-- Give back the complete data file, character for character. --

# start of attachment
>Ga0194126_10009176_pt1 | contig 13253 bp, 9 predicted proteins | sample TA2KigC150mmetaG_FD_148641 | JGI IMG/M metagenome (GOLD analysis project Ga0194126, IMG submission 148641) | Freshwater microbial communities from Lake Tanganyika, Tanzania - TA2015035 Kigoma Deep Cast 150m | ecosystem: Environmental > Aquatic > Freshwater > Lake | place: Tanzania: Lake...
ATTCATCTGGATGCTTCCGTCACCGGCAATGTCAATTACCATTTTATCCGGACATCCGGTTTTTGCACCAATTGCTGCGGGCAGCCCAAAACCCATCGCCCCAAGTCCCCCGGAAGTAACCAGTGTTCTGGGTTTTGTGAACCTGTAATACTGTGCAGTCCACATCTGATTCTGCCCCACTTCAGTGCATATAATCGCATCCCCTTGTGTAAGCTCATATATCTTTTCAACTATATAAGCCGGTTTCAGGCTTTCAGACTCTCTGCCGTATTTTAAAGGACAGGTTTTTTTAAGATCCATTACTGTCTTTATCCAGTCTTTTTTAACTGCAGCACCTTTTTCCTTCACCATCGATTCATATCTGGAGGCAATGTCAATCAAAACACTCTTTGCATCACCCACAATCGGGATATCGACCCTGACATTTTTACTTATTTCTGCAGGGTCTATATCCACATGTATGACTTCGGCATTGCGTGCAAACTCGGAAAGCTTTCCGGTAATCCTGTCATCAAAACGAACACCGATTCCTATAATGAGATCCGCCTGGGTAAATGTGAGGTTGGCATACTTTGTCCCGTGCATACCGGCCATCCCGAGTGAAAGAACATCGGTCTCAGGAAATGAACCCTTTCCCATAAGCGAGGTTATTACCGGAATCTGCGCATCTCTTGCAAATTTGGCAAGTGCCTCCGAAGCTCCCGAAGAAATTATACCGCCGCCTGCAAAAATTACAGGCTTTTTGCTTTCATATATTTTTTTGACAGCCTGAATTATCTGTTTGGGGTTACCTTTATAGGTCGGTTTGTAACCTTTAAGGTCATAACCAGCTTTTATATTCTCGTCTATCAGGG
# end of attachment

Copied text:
>Ga0194126_10009176_pt1 | contig 13253 bp, 9 predicted proteins | sample TA2KigC150mmetaG_FD_148641 | JGI IMG/M metagenome (GOLD analysis project Ga0194126, IMG submission 148641) | Freshwater microbial communities from Lake Tanganyika, Tanzania - TA2015035 Kigoma Deep Cast 150m | ecosystem: Environmental > Aquatic > Freshwater > Lake | place: Tanzania: Lake...
ATTCATCTGGATGCTTCCGTCACCGGCAATGTCAATTACCATTTTATCCGGACATCCGGTTTTTGCACCAATTGCTGCGGGCAGCCCAAAACCCATCGCCCCAAGTCCCCCGGAAGTAACCAGTGTTCTGGGTTTTGTGAACCTGTAATACTGTGCAGTCCACATCTGATTCTGCCCCACTTCAGTGCATATAATCGCATCCCCTTGTGTAAGCTCATATATCTTTTCAACTATATAAGCCGGTTTCAGGCTTTCAGACTCTCTGCCGTATTTTAAAGGACAGGTTTTTTTAAGATCCATTACTGTCTTTATCCAGTCTTTTTTAACTGCAGCACCTTTTTCCTTCACCATCGATTCATATCTGGAGGCAATGTCAATCAAAACACTCTTTGCATCACCCACAATCGGGATATCGACCCTGACATTTTTACTTATTTCTGCAGGGTCTATATCCACATGTATGACTTCGGCATTGCGTGCAAACTCGGAAAGCTTTCCGGTAATCCTGTCATCAAAACGAACACCGATTCCTATAATGAGATCCGCCTGGGTAAATGTGAGGTTGGCATACTTTGTCCCGTGCATACCGGCCATCCCGAGTGAAAGAACATCGGTCTCAGGAAATGAACCCTTTCCCATAAGCGAGGTTATTACCGGAATCTGCGCATCTCTTGCAAATTTGGCAAGTGCCTCCGAAGCTCCCGAAGAAATTATACCGCCGCCTGCAAAAATTACAGGCTTTTTGCTTTCATATATTTTTTTGACAGCCTGAATTATCTGTTTGGGGTTACCTTTATAGGTCGGTTTGTAACCTTTAAGGTCATAACCAGCTTTTATATTCTCGTCTATCAGGG